It was after a "long cruel winter" of fading hope that David Francis buried his face in his lost son's clothing to find his aroma. Anything, David thought, to bring him closer to his little boy.

A few months later, a wilderness searcher found the remains of 24-year-old Jon Francis in the Sawtooth Mountains in Idaho. That was July 24, 2007. Jon had fallen to his death off the north face of a mountain known as the Grand Mogul.

"How strange to find solace in knowing he died immediately," his father said last week, remembering the unanswered questions and the search for his son that lasted more than a year after Jon's disappearance.

Through that heart-breaking search and nearly four years of grief, David Francis has emerged as Minnesota's best-known advocate for missing adults. He has written a book, released this week, about the experience.

The Stillwater man, a retired Navy submarine captain, began the Jon Francis Foundation to promote wilderness searches and safety and to help other families of lost adult children.

He also was pivotal in the passage last year of "Brandon's Law," named after 19-year-old Brandon Swanson who disappeared in southwestern Minnesota in May 2008. The law, which Francis backed, requires law enforcement agencies statewide to file missing persons reports and begin investigations when an adult disappears.

The foundation now is expanding its reach, hoping to persuade 40 states to enact a similar law.

Francis didn't want this responsibility. He never imagined that someday he would visit his son -- a champion high school cross country runner in Stillwater -- at Rutherford Cemetery, a little plot of land not far from the townhouse where he and his wife, Linda, live on the city's west edge.

"I come here often to speak with Jon," he said at his son's gravesite last week. "It's often like a mantra: I miss you, I love you. It's a place of peace and connection. It's hard, but he assures me that he's fine."

David said he's careful not to idolize Jon, but calls him a "seeker" who tore after life with gusto and had planned to become a Lutheran minister. Jon was an athlete, a Bible camp counselor, a friend to legions of people and an inspiration to his family, including Linda and sisters Robin, Jocelyn and Melissa.

"When a child dies, you not only lose them but their future," said David, a trim and athletic man who looks younger than his 66 years. A self-described "Kennedy-Wellstone Democrat -- that's Kennedy as in John Kennedy," he campaigned for the state Legislature during the search but regrets doing so. He still has political ambitions but sees now that it's his job to carry on his son's legacy.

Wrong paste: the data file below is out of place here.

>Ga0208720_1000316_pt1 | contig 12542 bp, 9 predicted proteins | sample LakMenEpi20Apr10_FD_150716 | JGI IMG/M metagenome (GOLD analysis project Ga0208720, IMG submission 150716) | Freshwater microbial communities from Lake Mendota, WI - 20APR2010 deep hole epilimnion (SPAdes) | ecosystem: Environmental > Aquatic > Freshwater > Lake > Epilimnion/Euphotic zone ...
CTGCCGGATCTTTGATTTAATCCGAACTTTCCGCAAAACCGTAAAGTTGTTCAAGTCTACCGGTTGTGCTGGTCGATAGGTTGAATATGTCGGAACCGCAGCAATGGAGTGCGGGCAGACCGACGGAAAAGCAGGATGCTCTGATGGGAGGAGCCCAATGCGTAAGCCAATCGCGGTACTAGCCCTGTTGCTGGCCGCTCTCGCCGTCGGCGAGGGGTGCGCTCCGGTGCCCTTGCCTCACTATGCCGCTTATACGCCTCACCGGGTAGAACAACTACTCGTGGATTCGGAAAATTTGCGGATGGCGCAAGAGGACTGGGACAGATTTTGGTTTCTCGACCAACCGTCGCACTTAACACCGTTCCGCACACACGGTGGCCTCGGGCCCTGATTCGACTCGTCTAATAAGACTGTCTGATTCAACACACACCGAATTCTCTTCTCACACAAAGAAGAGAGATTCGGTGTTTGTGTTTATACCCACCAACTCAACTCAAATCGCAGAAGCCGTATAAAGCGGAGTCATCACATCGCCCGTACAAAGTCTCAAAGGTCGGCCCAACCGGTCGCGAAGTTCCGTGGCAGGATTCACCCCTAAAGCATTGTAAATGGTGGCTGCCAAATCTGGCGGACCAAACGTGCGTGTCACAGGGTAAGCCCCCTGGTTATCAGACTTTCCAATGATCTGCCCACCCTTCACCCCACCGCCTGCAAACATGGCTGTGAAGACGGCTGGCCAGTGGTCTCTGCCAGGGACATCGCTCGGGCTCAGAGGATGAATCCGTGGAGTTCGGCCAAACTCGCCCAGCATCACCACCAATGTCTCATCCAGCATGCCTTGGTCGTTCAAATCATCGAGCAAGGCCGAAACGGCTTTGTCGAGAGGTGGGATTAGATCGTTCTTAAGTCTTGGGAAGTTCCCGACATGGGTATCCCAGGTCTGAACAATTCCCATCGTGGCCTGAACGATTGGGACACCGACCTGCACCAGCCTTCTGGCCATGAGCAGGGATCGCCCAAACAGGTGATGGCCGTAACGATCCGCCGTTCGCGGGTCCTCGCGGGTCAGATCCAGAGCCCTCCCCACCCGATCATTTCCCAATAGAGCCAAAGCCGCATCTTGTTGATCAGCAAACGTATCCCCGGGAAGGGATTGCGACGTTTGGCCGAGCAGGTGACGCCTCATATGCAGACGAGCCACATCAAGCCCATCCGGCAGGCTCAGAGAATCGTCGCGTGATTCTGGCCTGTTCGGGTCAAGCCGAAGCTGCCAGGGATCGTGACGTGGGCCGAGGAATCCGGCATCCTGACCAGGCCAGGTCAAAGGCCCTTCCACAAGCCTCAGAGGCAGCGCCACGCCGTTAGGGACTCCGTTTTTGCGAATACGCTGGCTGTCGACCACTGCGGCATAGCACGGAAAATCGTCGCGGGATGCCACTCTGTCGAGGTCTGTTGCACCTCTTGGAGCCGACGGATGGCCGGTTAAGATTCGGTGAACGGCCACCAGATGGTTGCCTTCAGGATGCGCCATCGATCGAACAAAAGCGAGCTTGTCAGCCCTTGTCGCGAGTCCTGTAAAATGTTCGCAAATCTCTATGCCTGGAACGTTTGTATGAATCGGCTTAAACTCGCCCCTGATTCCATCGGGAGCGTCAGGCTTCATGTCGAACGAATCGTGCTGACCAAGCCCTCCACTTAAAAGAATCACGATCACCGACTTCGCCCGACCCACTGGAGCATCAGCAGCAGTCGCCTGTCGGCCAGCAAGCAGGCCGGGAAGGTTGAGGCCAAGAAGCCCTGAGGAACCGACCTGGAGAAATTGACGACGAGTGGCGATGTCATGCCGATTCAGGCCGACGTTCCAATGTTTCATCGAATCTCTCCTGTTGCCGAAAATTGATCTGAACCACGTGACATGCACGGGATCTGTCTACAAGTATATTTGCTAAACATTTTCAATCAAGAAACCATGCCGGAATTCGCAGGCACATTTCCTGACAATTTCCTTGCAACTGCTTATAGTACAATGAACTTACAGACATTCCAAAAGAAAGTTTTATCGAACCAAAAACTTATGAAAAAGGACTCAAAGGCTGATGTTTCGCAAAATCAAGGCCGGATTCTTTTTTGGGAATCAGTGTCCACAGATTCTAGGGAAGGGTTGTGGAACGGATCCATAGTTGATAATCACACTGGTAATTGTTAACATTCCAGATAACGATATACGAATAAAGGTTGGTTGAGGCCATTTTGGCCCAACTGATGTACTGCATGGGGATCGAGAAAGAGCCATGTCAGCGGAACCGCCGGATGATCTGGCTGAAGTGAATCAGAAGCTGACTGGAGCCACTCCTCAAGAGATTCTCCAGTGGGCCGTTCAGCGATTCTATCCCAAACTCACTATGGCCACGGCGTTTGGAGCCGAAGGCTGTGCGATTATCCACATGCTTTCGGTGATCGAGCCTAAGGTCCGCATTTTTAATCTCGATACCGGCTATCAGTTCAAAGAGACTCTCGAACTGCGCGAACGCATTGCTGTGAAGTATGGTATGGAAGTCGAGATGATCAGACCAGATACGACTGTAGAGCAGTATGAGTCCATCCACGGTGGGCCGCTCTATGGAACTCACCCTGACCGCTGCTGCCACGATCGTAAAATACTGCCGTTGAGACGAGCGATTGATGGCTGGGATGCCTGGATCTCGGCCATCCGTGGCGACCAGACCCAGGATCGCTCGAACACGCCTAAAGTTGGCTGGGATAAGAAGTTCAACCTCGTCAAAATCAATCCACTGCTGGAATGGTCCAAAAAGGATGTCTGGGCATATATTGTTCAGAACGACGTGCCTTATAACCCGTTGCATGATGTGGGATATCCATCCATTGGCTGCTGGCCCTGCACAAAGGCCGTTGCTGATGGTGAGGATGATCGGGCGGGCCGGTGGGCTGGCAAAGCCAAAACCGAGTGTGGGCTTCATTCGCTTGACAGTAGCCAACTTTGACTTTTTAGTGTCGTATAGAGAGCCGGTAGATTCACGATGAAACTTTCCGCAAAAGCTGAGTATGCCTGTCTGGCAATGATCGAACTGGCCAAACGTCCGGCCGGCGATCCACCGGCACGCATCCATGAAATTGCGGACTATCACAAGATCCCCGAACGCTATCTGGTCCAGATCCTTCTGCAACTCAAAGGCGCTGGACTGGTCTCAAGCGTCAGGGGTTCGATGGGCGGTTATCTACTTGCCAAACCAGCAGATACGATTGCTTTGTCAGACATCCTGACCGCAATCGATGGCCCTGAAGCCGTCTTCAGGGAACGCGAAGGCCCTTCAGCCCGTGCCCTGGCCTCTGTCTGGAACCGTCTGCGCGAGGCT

The father began writing about his son's life and death on the day of his funeral. That outpouring of sadness became "Bringing Jon Home," his book.

The book talks about Jon's "brief remarkable life" and the relentless family search to find him after a sheriff in Idaho gave up within days of Jon's disappearance.

"I was mentally debilitated by grief and confusion and could barely hold a thought," David remembers of those first days after Jon disappeared. "The incident commander came to me and said, 'You need to think about giving your son up to the mountain.' I was so helpless and hopeless and in shock and disbelief that I didn't utter a word."

What came next is what David explains in detail in the book. His entire family went to work to find Jon. They found qualified searchers, they found dogs, and they never gave up.

"He kept pushing himself," Robin Francis said of her father. David taught her persistence, how to succeed in business, and how to shake off disappointment. He put all of those skills to use to find Jon.

Jon was working at the Luther Heights Bible Camp when he decided to climb Grand Mogul. When he arrived at the summit, he signed a logbook that had been kept in a rusty ammunition box since 1947. Soon after signing in, Jon fell to his death.

"It was a religious experience," David said of his son's climb to the mountaintop. "He felt close to God at the summit. He believed that God was in nature and it was all good."

The foreword of "Bringing Jon Home" was written by Patty Wetterling, whose 11-year-old son Jacob was abducted west of St. Cloud in 1989. Jacob was never found.

"He's an incredible man," Wetterling said of David Francis. His book, she said this week, "is an amazing testament to a father-son relationship."

David's daughter Jocelyn, who lives in Seattle, describes her father as "tenacious" and said he refused to accept suggestions that Jon would never be found. He drove the search for Jon with sheer will, she said.

"My dad's a force. You want the force to be with you, let me tell you," she said. "This was a pretty amazing showcase. He was going to move heaven and earth to find Jon, and he did."

Jeff Hasse, the Twin Cities businessman the Francis family hired to coordinate the mountain search, said this week that he was struck by David's passion for his son.

"He became very driven and relentless," Hasse said. "He's kind of a bulldog. He's a man with a good heart, good soul, a man with strong beliefs."

As David Francis contemplates his son's short, vigorous life, he remembers the long drive home from Idaho in his son's car with Jon's personal belongings loaded in the back. He and Linda switched at the wheel while the other cried in the passenger seat.

Wetterling, who continues looking for clues to her son's disappearance, instinctively knows David's pain.

"You don't quit," she said.

Kevin Giles • 612-673-4432